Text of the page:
When the News of the World wants to expose paedophiles and expose them to reprisal attacks this is a BAD THING. And having a sex offenders register which is secret is a GOOD THING as it would otherwise force them underground.

    But when the BBC wants to release the details of Baby P's tormentors this is a GOOD THING because, er, you say so....

    I think of myself as a liberal, but increasingly the BBC and the Graun are just making up the rules as you go along - presumably after you have consulted each other about what the 'agreed line' on what is politically correct or acceptable in polite lefty liberal pretentious middle class metropolitan society this week.

  • Comment number 4.

    From the top deck. No. 19.

    A simplified perspective ......


    Viable agricultural acreage .................. Finite
    Carbon Fuels ............................................ Finite
    Water .................................................... Finite
    Ocean Food Stocks ...................................... Finite

    And

    Oh yes .............

    Population ............................... Infinite.


    Looks as though HMG is promoting a solution to the wrong problem?

  • Comment number 5.

    "Global food production needs to rise by a whopping 70% by 2050 to meet the demands of a growing world population, climate change, and a worldwide battle for limited natural resources." Environ-mental Minister

    Wrong, the growth in world population needs to be halted to meet the urgent need for a sustainable planet.

    We certainly need a radical debate, not on methods of increasing food production but on methods of reducing human reproduction.

    That debate must not include the chemical industry giants and genetical modifiers. It should commence, like any problem-solving by identifying and defining the Problem, before looking for Solutions. The problem is clearly over-population; so we should all be brain-storming on -
    'How can we avoid the creation of yet another 3 billion people, most of whom will not be able to support themselves and will be a further burden on the Earth's already overstretched resources?'

    Policies to reward only replacement-level families may be a start for UK.

    This century's worldwide multimedia has informed and empowered the world's poor with the knowledge that 'developed' nations enjoy a vastly better life than do they. This has driven mass immigration and higher aspirations. A bowl of rice is no longer sufficient: the millions of newly affluent Chinese and Asians now aspire to steak and all the other consumables of the West, and in turn we demand World Trade to extend our range of consuming (because you're worth it!). So rain-forests are sacrificed for grazing cattle and growing cereals to feed them, and to solve the fuel crisis. And more land is built on with homes for the burgeoning populations, with heavy industries and mining of ores.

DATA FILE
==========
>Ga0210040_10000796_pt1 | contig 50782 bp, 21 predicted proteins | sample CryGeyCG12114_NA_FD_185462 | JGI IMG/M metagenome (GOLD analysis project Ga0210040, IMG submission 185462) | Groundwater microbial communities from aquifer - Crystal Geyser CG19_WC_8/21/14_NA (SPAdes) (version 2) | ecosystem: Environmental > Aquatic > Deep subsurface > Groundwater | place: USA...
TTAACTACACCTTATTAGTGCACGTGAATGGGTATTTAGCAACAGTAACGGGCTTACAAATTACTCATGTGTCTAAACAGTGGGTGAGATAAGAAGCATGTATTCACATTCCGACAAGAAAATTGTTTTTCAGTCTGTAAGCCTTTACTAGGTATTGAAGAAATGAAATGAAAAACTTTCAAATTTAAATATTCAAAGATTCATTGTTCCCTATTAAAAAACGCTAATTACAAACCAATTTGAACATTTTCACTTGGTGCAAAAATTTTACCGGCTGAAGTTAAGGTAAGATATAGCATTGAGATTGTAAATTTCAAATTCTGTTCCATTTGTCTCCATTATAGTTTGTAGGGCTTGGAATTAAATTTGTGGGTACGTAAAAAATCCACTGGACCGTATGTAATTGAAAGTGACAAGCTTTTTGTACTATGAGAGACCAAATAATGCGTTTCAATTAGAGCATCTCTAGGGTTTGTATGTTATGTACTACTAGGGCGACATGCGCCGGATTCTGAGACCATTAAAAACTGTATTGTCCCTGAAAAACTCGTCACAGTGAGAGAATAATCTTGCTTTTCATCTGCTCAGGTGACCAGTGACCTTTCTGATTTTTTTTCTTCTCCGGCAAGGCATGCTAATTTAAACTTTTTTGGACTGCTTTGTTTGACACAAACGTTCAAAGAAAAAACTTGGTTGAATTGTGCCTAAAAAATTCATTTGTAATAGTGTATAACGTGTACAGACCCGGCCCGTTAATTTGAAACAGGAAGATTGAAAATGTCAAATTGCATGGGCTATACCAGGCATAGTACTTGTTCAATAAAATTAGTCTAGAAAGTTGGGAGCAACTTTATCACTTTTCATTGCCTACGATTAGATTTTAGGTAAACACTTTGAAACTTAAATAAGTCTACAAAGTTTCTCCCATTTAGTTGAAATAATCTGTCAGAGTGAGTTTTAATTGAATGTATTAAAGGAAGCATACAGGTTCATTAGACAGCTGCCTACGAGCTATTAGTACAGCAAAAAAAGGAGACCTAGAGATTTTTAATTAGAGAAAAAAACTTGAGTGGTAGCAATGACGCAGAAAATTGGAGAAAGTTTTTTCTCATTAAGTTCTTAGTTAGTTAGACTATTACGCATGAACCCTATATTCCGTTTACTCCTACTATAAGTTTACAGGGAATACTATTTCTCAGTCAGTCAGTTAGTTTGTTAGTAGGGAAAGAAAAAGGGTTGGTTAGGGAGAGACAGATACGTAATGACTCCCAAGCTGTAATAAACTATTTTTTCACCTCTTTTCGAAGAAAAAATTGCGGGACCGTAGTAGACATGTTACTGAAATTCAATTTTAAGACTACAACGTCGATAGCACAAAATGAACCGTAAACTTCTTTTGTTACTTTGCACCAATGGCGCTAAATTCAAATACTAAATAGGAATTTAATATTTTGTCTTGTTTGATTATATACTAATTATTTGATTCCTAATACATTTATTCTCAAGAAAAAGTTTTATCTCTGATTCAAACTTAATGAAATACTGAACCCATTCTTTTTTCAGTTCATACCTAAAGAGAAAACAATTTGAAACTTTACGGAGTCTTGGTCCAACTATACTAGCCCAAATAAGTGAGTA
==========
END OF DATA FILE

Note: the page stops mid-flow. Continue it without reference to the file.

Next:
It's a wake-up call OK, and we may have suggestions to put forward (eg restore the practice of turning waste food into pig-swill, under strict local government controls, to restrict the un-ecological growing of cereal crops to produce animal feeds) but first let's focus on the cause of the problem in UK and start to protest at any further over-population of our congested island.

    It has now been established that most new jobs have gone to immigrants. Most in the service industries, not manufacturing, and created to meet the needs of our population increase! Potential food shortage has to be one of the many costs of such a short-sighted policy.

    The obsession with GROWTH should be confined to grow-your-own food.

  • Comment number 6.

    why does food production have to rise at all? if we eat twice as much as we need at the moment, eating the normal amount in the future will sort the problem,

    by the way what on earth is the term 'the noughties' meant to mean?

    still think tweeting is a waste of time and it's action that counts

  • Comment number 7.

    the spin for gm

    over a few days say

    1. say organic food is rubbish

    2.say there is massive concern over food supply.

    3. get a govt minister to say only gm solves the problems.

    gm is not the answer. gm is about controlling the seed supply by contaminating all seed stock with the gm part so that the owners of the patent can then charge fees and so control the food supply.

    organic farmers are being sued in the courts by gm firms when they use their seed that has been contaminated by windblown and insect transferred gm for infringement of patent.

    surely the law should say if gm infects any seed its the gm firms who should pay compo to clean up the land and for loss of earnings. but no.farmers whose seed gets infected pay compo to the gm firms. the govt loves the gm firms.

    the same govt people who brought us iraq war and credit crunch now want to sell the food supply to gm firms.

  • Comment number 8.

    #7 bookhimdano Very well observed! : ) In the back of my head GM has been trying to push it's way forward, but you have clearly worked out the path. I've kept wondering what all the hoo ha has been about food lately, you've got it in one. They never worry about the population going up, or mention encouraging people to have fewer children, it's just keep on breeding, we have ways to keep you fed, and it'll make a lot of money for someone.

  • Comment number 9.